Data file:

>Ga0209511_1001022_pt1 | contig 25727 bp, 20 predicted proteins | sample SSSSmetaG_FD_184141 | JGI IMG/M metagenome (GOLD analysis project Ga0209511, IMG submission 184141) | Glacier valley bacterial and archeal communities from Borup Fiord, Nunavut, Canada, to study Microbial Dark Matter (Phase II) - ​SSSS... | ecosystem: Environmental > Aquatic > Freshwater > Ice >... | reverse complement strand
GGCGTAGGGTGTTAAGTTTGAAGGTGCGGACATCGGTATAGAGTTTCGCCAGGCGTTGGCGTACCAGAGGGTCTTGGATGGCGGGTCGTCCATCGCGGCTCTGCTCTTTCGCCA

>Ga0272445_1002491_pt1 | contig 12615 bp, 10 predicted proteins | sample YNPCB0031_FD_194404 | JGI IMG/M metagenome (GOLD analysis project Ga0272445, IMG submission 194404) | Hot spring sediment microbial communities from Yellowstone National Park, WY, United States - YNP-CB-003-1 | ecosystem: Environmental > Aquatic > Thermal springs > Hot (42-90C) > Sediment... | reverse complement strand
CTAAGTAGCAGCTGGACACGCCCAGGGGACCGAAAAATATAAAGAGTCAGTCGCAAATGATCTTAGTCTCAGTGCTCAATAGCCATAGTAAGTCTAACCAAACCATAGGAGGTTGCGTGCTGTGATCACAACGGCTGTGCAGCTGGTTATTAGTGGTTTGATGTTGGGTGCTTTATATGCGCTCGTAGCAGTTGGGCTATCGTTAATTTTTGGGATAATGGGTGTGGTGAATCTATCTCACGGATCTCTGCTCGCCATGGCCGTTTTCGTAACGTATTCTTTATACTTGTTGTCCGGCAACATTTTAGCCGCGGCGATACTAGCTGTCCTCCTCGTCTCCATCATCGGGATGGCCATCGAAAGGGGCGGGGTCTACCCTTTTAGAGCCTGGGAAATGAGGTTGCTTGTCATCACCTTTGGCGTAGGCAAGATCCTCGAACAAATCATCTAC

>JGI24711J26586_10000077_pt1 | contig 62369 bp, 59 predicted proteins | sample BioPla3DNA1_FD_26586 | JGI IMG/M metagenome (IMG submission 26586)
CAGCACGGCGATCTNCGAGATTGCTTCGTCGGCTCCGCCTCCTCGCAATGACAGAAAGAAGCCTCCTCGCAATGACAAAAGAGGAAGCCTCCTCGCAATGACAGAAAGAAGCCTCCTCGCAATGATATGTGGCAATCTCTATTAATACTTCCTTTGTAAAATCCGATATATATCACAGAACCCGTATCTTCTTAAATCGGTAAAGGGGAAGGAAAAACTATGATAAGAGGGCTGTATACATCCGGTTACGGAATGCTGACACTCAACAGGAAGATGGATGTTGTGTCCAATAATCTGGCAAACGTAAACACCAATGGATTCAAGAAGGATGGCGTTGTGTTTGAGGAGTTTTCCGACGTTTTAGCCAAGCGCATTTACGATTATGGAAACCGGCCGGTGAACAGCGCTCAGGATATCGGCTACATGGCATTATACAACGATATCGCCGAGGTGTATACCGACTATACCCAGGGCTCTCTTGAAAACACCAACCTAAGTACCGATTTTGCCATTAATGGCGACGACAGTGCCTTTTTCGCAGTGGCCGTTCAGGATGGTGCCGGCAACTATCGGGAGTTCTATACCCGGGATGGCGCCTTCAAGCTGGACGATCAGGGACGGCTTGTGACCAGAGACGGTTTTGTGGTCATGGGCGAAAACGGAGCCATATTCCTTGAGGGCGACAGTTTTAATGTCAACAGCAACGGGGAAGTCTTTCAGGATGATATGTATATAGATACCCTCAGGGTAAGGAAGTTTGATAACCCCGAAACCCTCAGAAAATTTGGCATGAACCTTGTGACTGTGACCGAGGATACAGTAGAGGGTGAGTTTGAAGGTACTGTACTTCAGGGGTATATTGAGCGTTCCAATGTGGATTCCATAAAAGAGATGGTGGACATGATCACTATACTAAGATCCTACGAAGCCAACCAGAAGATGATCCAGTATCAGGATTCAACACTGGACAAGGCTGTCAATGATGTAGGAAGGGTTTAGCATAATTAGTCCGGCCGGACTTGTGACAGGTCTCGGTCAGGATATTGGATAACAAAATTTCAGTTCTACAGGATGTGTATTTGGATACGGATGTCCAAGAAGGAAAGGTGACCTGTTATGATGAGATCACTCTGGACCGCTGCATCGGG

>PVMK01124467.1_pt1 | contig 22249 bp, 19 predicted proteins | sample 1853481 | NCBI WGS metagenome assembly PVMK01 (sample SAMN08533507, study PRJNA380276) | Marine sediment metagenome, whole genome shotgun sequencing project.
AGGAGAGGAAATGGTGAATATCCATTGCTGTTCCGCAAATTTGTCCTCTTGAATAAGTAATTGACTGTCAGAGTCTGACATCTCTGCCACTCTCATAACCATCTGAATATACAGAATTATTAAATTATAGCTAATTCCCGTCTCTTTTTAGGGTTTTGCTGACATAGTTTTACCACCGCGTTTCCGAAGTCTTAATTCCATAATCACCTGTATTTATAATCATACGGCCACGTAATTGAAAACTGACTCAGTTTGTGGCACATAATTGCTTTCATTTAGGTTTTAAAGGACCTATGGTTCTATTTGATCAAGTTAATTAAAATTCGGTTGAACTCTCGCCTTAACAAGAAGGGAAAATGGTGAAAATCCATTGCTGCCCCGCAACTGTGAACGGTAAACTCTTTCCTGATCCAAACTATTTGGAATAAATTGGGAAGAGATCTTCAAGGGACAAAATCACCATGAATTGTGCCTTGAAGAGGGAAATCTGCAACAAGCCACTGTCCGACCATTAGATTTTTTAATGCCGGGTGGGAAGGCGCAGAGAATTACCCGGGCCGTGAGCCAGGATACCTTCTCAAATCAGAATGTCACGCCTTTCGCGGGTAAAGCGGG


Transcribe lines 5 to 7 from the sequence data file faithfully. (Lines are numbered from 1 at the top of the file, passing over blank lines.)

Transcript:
>JGI24711J26586_10000077_pt1 | contig 62369 bp, 59 predicted proteins | sample BioPla3DNA1_FD_26586 | JGI IMG/M metagenome (IMG submission 26586)
CAGCACGGCGATCTNCGAGATTGCTTCGTCGGCTCCGCCTCCTCGCAATGACAGAAAGAAGCCTCCTCGCAATGACAAAAGAGGAAGCCTCCTCGCAATGACAGAAAGAAGCCTCCTCGCAATGATATGTGGCAATCTCTATTAATACTTCCTTTGTAAAATCCGATATATATCACAGAACCCGTATCTTCTTAAATCGGTAAAGGGGAAGGAAAAACTATGATAAGAGGGCTGTATACATCCGGTTACGGAATGCTGACACTCAACAGGAAGATGGATGTTGTGTCCAATAATCTGGCAAACGTAAACACCAATGGATTCAAGAAGGATGGCGTTGTGTTTGAGGAGTTTTCCGACGTTTTAGCCAAGCGCATTTACGATTATGGAAACCGGCCGGTGAACAGCGCTCAGGATATCGGCTACATGGCATTATACAACGATATCGCCGAGGTGTATACCGACTATACCCAGGGCTCTCTTGAAAACACCAACCTAAGTACCGATTTTGCCATTAATGGCGACGACAGTGCCTTTTTCGCAGTGGCCGTTCAGGATGGTGCCGGCAACTATCGGGAGTTCTATACCCGGGATGGCGCCTTCAAGCTGGACGATCAGGGACGGCTTGTGACCAGAGACGGTTTTGTGGTCATGGGCGAAAACGGAGCCATATTCCTTGAGGGCGACAGTTTTAATGTCAACAGCAACGGGGAAGTCTTTCAGGATGATATGTATATAGATACCCTCAGGGTAAGGAAGTTTGATAACCCCGAAACCCTCAGAAAATTTGGCATGAACCTTGTGACTGTGACCGAGGATACAGTAGAGGGTGAGTTTGAAGGTACTGTACTTCAGGGGTATATTGAGCGTTCCAATGTGGATTCCATAAAAGAGATGGTGGACATGATCACTATACTAAGATCCTACGAAGCCAACCAGAAGATGATCCAGTATCAGGATTCAACACTGGACAAGGCTGTCAATGATGTAGGAAGGGTTTAGCATAATTAGTCCGGCCGGACTTGTGACAGGTCTCGGTCAGGATATTGGATAACAAAATTTCAGTTCTACAGGATGTGTATTTGGATACGGATGTCCAAGAAGGAAAGGTGACCTGTTATGATGAGATCACTCTGGACCGCTGCATCGGG

>PVMK01124467.1_pt1 | contig 22249 bp, 19 predicted proteins | sample 1853481 | NCBI WGS metagenome assembly PVMK01 (sample SAMN08533507, study PRJNA380276) | Marine sediment metagenome, whole genome shotgun sequencing project.